Intel unveiled the specs for Thunderbolt 4 on Wednesday without bringing dramatic changes to this connectivity standard built into most Macs. Still, any computer running the new version has to offer an upgraded set of specifications, including the ability to handle a pair of 4K monitors.
Update: Apple promised to build Thunderbolt 4 into future Macs. “We remain committed to the future of Thunderbolt and will support it in Macs with Apple silicon,” an Apple spokesperson told The Verge.
What’s new in Thunderbolt 4
Thunderbolt 4 doesn’t raise the minimum connection speed; it’s staying at 40Gbps. Still, it’s already vastly faster than USB 3.2, which tops out at 10Gbps. But in the past each new Thunderbolt version doubled the speed of its predecessor, and the fact that this one doesn’t could raise a few eyebrows.
But Intel requires that computers running Thunderbolt 4 can be charged through this port, not only a proprietary one.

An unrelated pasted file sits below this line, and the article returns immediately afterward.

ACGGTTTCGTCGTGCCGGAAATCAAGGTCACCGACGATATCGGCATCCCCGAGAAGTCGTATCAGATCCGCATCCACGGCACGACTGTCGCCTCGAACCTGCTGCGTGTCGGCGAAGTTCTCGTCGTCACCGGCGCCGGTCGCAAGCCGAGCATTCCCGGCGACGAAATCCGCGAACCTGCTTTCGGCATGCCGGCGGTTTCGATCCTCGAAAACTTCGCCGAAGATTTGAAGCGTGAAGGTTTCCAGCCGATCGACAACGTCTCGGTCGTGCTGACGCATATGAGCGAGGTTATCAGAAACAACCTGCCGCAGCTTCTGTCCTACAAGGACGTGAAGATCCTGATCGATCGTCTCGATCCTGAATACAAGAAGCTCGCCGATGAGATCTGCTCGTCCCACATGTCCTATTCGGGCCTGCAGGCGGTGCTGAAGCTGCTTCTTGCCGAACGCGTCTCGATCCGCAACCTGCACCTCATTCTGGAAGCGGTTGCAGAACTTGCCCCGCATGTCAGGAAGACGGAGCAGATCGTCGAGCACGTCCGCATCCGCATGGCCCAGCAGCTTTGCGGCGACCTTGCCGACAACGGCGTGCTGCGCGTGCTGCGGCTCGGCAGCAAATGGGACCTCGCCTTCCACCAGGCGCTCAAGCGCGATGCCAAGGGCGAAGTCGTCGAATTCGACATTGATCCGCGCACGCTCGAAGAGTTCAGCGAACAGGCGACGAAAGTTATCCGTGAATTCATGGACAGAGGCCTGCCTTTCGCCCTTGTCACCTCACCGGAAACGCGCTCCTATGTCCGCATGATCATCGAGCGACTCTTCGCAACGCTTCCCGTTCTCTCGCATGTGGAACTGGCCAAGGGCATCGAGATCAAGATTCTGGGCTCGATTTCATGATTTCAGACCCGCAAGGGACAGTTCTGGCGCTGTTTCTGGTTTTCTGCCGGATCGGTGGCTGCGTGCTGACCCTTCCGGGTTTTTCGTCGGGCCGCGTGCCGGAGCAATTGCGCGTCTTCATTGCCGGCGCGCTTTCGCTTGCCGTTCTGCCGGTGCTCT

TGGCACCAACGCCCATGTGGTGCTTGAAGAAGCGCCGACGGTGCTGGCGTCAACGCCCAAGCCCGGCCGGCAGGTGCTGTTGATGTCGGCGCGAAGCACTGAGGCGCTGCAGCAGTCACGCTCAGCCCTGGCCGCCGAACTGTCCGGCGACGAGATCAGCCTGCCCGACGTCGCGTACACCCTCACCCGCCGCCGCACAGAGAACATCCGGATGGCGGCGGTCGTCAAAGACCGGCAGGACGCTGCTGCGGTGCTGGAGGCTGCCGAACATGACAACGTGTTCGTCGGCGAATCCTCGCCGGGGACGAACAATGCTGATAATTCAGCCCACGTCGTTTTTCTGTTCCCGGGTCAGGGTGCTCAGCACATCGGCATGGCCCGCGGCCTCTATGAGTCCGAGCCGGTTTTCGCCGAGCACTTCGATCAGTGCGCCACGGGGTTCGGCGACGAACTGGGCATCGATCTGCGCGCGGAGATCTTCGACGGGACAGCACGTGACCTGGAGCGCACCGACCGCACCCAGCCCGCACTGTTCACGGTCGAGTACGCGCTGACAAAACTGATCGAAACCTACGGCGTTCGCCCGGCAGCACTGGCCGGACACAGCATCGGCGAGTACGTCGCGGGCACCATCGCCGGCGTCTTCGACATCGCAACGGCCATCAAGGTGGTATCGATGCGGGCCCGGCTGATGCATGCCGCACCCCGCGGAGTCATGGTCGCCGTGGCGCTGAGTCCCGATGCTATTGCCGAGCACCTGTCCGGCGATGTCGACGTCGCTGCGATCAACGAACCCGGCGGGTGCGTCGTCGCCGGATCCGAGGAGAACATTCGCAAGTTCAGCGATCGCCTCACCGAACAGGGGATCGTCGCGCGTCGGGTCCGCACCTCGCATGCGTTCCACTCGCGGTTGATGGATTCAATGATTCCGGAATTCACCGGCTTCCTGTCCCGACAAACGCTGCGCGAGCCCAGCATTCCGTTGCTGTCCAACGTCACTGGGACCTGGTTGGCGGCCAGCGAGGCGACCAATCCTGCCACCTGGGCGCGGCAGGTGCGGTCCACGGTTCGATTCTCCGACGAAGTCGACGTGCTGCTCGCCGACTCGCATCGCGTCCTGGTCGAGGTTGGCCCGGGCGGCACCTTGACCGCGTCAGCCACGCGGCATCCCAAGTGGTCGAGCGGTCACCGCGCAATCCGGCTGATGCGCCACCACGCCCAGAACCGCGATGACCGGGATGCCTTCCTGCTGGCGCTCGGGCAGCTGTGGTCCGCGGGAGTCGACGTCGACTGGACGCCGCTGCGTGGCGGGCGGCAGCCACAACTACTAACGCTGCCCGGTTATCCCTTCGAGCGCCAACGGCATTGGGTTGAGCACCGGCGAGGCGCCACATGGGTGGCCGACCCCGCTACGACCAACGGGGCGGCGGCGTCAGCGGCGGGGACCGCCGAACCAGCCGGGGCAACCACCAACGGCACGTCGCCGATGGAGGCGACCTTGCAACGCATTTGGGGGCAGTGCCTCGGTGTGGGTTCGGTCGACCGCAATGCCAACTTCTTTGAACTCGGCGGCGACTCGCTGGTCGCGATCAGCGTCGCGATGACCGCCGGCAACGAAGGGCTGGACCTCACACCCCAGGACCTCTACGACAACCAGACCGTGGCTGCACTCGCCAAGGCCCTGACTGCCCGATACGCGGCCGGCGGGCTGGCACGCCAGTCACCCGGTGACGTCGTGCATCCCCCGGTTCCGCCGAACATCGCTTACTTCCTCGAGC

“Thunderbolt provides consumers with a leading connectivity standard across a range of devices, helping to advance computing experiences and delivering on the promise of USB-C with simplicity, performance and reliability,” said Jason Ziller, Intel general manager of the Client Connectivity Division, in a statement.
Your Mac probably has Thunderbolt 3
Apple and Intel created this standard, and Thunderbolt 3 is in every MacBook Pro built since 2016, every MacBook Air since 2018, the 2019 Mac Pro and multiple other models. No iPad has it yet.
Many people are confused though, because this connectivity standard uses USB-C cables, just as USB 3.2 does. And one port can support both standards. Macs that offer both communicate with regular USB accessories at the slower speeds, but connect to Thunderbolt-compliant peripherals at faster speeds.
Intel promises the first computers and accessories with Thunderbolt 4 ports are expected to be available later in 2020. When the first Mac with this standard will be available is unknown.